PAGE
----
A little more than half of Muni riders are currently satisfied with the service — the lowest approval rating for the transit system in nearly a decade.
More than 700,000 passengers ride 80 routes that traverse The City each day, but those riders have been paying more in the past year while the agency adjusted service. The price for a monthly pass increased twice, from $45 to as much as $70. Also, service was slashed on many Muni lines, leaving passengers waiting longer for more-crowded buses.
On Tuesday, transit agency chief Nathaniel Ford said he was “somewhat satisfied” with the results of a customer survey “because it could have been worse” given the recent fare and service changes.
“We would have liked [customer satisfaction] to be much higher, but we recognize that we did a couple of things this past year that had negative impacts,” said Ford, who is executive director of the San Francisco Municipal Transportation Agency, which oversees Muni.
In addition to service reductions and fare increases, Muni vehicles were involved in a number of high-profile accidents, including a two-train collision at the West Portal station that injured 47 people in July 2009.
Muni’s 52 percent approval rating marked a 3 percent decline since the SFMTA’s last customer survey, which was conducted in 2007. It was the lowest satisfaction among riders since 2001, when just 48 percent said the agency was doing a good job.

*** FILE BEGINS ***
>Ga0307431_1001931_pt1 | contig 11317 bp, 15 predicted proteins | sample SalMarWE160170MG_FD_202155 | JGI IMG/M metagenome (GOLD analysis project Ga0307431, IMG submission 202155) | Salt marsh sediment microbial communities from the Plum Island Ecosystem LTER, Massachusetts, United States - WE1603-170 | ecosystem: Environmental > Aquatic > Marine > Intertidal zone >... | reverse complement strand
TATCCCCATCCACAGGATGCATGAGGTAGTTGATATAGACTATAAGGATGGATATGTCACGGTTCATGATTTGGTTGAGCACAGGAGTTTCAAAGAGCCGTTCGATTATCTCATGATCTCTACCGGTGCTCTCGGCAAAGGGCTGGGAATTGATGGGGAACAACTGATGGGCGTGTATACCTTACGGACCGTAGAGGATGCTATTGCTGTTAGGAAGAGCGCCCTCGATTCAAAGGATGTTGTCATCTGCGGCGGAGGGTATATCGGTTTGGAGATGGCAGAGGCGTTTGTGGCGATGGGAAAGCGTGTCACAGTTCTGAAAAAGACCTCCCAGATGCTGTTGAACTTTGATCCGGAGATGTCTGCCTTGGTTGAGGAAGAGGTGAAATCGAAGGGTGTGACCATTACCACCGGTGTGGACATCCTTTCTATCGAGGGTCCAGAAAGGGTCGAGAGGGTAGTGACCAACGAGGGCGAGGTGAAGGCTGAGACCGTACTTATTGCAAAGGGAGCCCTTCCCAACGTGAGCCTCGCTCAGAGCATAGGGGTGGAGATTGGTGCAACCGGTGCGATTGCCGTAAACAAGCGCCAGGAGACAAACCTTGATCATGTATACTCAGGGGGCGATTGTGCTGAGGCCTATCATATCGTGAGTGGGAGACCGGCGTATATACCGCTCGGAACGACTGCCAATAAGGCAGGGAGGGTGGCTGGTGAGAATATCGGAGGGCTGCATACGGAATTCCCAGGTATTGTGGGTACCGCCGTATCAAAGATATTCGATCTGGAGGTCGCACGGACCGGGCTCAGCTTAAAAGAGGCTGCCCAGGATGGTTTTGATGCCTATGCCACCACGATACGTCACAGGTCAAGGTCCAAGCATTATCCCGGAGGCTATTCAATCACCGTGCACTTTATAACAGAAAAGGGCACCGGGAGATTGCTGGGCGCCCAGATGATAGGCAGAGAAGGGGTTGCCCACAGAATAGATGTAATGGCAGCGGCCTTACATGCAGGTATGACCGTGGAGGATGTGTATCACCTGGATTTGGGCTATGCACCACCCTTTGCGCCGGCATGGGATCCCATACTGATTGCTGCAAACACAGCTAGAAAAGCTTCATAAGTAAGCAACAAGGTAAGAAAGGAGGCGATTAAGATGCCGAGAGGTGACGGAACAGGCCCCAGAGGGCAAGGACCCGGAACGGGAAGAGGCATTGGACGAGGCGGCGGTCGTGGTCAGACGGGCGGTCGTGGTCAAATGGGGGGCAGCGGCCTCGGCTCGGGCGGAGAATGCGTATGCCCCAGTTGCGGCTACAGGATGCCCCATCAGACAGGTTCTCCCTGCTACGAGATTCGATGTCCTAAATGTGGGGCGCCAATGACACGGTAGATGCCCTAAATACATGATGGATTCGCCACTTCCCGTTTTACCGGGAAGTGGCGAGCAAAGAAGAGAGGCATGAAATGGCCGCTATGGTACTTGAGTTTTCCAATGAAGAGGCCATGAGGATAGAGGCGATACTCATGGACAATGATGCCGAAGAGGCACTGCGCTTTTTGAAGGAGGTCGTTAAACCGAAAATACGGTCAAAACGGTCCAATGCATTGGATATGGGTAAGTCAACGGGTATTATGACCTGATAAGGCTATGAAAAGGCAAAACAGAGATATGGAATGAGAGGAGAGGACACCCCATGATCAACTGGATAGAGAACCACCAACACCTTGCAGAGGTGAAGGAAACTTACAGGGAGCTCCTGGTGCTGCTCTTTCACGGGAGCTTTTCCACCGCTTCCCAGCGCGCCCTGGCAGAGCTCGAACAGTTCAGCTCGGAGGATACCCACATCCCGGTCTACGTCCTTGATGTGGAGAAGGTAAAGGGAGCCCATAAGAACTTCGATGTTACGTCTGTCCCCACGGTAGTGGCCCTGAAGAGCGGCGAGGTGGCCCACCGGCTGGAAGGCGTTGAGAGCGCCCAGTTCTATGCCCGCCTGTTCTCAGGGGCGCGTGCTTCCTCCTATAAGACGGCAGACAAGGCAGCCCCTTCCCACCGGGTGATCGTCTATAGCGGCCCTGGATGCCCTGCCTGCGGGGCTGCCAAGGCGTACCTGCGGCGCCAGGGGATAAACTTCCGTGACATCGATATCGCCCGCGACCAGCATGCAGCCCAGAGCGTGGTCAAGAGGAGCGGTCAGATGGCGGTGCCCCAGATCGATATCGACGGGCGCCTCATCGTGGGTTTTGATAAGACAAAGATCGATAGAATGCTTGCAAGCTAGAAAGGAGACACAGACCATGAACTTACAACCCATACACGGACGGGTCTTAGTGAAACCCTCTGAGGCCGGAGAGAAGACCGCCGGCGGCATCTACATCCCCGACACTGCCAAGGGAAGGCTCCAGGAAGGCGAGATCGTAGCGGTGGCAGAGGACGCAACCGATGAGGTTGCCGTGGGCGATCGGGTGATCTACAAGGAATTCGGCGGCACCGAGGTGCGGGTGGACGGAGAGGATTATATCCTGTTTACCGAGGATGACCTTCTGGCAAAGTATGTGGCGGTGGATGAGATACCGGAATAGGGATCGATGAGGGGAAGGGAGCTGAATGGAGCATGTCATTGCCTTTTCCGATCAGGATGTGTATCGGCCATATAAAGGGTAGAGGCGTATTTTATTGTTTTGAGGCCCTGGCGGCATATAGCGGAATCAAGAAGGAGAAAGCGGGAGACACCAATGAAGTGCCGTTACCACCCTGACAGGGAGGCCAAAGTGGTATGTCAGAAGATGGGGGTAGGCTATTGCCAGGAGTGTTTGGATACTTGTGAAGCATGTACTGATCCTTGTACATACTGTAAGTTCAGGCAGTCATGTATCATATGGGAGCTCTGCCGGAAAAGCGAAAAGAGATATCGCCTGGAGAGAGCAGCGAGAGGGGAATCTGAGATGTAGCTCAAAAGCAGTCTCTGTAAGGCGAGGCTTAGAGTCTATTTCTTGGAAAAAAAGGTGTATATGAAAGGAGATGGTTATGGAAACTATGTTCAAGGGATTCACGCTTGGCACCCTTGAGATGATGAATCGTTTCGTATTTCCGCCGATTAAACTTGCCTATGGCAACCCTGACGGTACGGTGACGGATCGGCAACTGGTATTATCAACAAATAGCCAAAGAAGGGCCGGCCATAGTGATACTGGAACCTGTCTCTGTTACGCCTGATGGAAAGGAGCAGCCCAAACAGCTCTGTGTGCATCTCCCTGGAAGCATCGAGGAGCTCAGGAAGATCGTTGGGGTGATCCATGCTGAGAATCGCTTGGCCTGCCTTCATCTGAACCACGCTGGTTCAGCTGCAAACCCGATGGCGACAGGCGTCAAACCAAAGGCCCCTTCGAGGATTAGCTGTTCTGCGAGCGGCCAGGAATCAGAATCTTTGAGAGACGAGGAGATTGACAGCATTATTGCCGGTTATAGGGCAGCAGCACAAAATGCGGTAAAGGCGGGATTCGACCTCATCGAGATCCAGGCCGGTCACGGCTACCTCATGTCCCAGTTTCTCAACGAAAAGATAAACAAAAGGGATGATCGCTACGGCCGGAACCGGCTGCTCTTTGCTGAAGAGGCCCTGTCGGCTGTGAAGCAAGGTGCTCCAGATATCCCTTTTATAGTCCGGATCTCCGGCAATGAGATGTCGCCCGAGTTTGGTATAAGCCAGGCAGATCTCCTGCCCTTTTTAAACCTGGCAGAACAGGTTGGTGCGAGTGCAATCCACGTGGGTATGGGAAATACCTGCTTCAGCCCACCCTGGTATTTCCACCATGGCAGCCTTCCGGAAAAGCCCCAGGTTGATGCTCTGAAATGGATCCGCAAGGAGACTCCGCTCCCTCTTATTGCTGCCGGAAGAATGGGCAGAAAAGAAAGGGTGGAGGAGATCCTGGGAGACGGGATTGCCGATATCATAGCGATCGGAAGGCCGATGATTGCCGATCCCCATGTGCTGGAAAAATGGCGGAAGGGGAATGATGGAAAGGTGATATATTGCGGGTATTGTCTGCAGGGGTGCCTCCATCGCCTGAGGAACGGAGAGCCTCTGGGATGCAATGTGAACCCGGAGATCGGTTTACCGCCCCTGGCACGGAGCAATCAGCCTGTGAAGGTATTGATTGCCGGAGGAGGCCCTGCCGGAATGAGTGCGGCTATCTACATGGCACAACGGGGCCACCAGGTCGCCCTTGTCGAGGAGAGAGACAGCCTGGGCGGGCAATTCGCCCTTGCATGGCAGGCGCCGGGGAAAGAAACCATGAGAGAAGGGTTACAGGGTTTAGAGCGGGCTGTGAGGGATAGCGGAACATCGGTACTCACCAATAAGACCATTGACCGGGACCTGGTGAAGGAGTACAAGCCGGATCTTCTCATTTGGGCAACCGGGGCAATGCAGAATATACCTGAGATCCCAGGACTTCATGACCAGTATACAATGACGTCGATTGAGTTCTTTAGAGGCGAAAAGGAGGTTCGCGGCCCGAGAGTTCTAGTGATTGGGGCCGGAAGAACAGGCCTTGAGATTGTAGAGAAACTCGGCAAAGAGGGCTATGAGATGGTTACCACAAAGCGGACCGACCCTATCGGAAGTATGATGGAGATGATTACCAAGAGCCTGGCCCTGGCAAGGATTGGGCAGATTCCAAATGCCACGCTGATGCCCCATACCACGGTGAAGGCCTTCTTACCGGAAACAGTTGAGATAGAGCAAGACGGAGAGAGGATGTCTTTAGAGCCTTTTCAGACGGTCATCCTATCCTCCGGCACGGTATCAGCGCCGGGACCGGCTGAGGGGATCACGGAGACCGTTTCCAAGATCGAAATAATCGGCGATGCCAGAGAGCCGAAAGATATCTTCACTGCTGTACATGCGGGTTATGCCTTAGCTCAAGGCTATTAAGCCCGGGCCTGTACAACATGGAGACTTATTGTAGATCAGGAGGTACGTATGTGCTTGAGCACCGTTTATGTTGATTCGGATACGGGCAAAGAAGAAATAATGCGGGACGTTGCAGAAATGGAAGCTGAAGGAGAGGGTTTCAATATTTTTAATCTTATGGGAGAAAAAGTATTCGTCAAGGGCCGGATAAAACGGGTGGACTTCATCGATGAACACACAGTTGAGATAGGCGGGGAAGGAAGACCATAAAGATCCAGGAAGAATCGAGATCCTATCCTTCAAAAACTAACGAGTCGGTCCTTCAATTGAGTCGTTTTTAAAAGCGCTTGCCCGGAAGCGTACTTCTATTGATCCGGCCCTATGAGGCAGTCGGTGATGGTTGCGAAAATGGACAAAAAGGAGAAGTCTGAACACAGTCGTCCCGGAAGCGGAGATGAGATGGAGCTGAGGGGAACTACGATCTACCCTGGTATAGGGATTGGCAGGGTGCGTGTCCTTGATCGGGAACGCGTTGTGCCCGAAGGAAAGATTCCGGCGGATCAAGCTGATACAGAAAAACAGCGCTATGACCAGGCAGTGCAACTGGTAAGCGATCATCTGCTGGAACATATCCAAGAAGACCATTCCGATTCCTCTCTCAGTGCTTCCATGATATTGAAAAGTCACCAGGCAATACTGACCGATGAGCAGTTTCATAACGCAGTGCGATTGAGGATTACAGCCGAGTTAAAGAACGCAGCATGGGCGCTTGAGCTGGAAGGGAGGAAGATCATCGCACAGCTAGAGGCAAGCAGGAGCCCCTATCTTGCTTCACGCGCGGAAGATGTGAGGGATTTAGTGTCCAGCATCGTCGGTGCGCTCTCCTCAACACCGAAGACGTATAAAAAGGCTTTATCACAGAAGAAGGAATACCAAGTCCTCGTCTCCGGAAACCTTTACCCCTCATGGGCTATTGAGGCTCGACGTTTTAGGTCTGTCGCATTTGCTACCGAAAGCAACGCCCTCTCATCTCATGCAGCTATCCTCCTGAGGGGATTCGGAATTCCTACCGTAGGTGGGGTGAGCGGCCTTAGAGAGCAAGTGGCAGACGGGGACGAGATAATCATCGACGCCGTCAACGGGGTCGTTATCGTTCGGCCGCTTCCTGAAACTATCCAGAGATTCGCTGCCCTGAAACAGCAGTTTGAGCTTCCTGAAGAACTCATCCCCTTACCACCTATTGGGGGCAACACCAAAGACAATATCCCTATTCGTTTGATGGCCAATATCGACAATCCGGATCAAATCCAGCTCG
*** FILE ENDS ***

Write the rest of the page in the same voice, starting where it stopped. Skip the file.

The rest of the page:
Ford pointed to the SFMTA’s achievements, including a record 73.5 percent on-time performance rate last fiscal year, an improving safety record and an avoidance of the draconian service cuts enacted by other transit providers as indications that Muni was moving in the right direction.
Ian Toll — a Panhandle resident who frequently rides the 38-Geary, 21-Hayes and 43-Masonic — said miserable Muni service overshadowed any recent breakthroughs the agency may have accomplished.
“It’s just bad,” said Toll, who stopped buying Muni’s Fast Pass after it was raised to $70 in January. “I can’t tell you how many times I’ve waited 45 minutes for a bus only to have four different ones show up all at once. Plus, it’s way too expensive.”
Sara Hayes, an Alamo Square resident who takes the 21-Hayes bus, said Muni service works for her.
“It gets me where I need to go,” Hayes said. “It may be a little crowded in the morning, but I don’t think that’s a big deal.”
The SFMTA released the results of its 2010 ridership survey Tuesday. Conducted from Aug. 17 through Sept. 13, the poll questioned 563 Muni passengers.